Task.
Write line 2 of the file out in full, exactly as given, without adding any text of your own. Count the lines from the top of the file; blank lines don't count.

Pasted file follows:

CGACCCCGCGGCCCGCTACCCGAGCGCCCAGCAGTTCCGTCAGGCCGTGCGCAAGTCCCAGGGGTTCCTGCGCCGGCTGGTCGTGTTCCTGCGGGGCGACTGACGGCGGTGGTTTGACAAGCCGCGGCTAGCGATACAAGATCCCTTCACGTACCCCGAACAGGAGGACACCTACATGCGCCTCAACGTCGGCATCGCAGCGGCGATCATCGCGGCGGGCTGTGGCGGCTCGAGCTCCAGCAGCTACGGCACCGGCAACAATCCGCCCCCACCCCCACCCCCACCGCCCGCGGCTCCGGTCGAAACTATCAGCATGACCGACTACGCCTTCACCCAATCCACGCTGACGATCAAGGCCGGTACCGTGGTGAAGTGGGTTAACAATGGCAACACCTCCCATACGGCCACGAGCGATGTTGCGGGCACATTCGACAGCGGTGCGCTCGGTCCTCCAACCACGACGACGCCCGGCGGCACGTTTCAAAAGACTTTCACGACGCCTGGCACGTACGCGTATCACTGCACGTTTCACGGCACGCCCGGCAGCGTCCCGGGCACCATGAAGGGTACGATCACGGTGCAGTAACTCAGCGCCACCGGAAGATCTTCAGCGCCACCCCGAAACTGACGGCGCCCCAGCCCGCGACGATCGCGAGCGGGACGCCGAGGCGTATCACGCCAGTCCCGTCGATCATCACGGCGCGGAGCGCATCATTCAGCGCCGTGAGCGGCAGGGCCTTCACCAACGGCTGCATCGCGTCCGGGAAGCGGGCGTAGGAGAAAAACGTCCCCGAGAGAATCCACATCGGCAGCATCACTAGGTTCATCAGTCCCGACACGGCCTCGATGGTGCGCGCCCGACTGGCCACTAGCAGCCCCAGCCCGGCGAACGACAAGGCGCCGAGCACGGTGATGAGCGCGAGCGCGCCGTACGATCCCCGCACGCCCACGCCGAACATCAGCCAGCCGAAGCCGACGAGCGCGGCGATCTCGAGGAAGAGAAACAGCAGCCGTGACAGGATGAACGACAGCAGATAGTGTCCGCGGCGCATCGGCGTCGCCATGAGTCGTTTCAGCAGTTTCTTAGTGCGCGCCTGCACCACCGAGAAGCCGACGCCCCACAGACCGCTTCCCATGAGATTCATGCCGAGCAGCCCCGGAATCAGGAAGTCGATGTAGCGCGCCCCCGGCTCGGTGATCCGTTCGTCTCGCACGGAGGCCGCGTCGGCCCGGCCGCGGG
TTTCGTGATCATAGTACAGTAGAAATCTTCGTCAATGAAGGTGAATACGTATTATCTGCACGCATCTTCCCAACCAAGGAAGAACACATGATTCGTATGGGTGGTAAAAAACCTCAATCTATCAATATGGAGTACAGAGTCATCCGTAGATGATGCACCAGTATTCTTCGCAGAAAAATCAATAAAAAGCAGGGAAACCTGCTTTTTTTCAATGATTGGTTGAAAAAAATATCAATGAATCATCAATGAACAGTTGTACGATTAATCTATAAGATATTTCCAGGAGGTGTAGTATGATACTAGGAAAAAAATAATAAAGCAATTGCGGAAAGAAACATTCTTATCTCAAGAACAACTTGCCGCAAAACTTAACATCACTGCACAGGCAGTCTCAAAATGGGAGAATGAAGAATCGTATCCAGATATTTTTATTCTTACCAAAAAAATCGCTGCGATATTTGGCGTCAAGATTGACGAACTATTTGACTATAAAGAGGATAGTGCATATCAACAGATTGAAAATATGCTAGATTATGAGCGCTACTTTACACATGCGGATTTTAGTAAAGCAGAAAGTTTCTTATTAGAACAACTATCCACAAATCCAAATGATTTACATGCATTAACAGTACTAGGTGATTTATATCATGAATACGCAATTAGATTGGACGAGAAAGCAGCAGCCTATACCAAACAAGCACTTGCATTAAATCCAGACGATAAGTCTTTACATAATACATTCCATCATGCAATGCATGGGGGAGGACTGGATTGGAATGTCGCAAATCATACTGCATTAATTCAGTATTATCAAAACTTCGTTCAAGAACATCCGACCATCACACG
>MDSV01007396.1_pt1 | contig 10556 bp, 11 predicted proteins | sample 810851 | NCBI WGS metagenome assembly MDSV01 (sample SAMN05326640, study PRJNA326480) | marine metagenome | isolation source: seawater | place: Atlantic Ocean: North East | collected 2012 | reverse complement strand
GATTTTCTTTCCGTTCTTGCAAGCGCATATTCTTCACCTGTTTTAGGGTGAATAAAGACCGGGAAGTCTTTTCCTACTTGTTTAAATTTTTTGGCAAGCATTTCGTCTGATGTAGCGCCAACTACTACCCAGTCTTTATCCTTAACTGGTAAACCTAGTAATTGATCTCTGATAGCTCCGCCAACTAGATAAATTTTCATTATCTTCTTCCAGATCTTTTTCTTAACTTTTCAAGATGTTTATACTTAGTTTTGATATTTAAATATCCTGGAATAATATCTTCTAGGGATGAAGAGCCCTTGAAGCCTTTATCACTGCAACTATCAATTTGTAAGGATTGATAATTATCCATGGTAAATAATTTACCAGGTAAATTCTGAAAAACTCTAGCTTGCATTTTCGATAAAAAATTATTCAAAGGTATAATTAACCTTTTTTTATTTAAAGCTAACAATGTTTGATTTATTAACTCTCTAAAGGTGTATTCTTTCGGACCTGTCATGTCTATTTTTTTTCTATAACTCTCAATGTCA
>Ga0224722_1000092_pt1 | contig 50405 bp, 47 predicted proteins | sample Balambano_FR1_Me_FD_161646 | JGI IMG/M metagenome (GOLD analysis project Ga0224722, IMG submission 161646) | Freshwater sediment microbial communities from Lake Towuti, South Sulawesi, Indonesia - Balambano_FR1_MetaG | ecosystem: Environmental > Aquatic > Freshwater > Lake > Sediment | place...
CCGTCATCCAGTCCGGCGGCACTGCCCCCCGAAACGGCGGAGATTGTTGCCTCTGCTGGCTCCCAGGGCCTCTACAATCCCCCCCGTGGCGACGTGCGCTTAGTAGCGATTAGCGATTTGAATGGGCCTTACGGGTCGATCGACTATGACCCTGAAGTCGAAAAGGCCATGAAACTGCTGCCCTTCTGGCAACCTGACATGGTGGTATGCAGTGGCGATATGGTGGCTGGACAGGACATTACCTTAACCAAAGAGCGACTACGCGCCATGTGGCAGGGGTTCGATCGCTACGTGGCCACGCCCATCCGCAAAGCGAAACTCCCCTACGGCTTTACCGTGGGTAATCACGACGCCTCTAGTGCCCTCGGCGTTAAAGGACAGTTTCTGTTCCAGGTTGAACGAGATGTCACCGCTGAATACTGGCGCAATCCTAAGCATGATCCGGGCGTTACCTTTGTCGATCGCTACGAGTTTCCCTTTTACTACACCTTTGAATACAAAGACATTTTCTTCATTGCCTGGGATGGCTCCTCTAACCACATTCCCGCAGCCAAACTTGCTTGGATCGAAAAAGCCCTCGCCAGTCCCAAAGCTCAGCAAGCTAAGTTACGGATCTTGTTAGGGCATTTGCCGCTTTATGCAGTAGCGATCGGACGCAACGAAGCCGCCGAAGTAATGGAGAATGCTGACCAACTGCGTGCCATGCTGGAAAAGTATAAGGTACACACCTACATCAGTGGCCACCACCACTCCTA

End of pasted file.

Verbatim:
TTTCGTGATCATAGTACAGTAGAAATCTTCGTCAATGAAGGTGAATACGTATTATCTGCACGCATCTTCCCAACCAAGGAAGAACACATGATTCGTATGGGTGGTAAAAAACCTCAATCTATCAATATGGAGTACAGAGTCATCCGTAGATGATGCACCAGTATTCTTCGCAGAAAAATCAATAAAAAGCAGGGAAACCTGCTTTTTTTCAATGATTGGTTGAAAAAAATATCAATGAATCATCAATGAACAGTTGTACGATTAATCTATAAGATATTTCCAGGAGGTGTAGTATGATACTAGGAAAAAAATAATAAAGCAATTGCGGAAAGAAACATTCTTATCTCAAGAACAACTTGCCGCAAAACTTAACATCACTGCACAGGCAGTCTCAAAATGGGAGAATGAAGAATCGTATCCAGATATTTTTATTCTTACCAAAAAAATCGCTGCGATATTTGGCGTCAAGATTGACGAACTATTTGACTATAAAGAGGATAGTGCATATCAACAGATTGAAAATATGCTAGATTATGAGCGCTACTTTACACATGCGGATTTTAGTAAAGCAGAAAGTTTCTTATTAGAACAACTATCCACAAATCCAAATGATTTACATGCATTAACAGTACTAGGTGATTTATATCATGAATACGCAATTAGATTGGACGAGAAAGCAGCAGCCTATACCAAACAAGCACTTGCATTAAATCCAGACGATAAGTCTTTACATAATACATTCCATCATGCAATGCATGGGGGAGGACTGGATTGGAATGTCGCAAATCATACTGCATTAATTCAGTATTATCAAAACTTCGTTCAAGAACATCCGACCATCACACG